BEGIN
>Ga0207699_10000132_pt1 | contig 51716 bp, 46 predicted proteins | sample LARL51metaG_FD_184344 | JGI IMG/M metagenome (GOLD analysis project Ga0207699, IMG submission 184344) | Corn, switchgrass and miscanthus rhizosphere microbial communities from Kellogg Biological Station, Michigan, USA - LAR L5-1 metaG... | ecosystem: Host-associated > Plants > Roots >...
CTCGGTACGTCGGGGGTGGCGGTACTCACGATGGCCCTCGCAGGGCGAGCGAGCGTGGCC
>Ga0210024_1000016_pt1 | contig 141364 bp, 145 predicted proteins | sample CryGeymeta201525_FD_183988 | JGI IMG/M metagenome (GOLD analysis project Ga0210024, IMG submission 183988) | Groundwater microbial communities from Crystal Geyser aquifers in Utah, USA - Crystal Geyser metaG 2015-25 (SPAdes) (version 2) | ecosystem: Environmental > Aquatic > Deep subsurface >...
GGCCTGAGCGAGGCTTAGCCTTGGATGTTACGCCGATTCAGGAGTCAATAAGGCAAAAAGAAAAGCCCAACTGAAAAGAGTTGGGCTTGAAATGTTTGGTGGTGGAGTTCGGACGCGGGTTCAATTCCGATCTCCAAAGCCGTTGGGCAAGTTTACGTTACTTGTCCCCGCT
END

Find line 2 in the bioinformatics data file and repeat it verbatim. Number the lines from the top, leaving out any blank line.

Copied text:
CTCGGTACGTCGGGGGTGGCGGTACTCACGATGGCCCTCGCAGGGCGAGCGAGCGTGGCC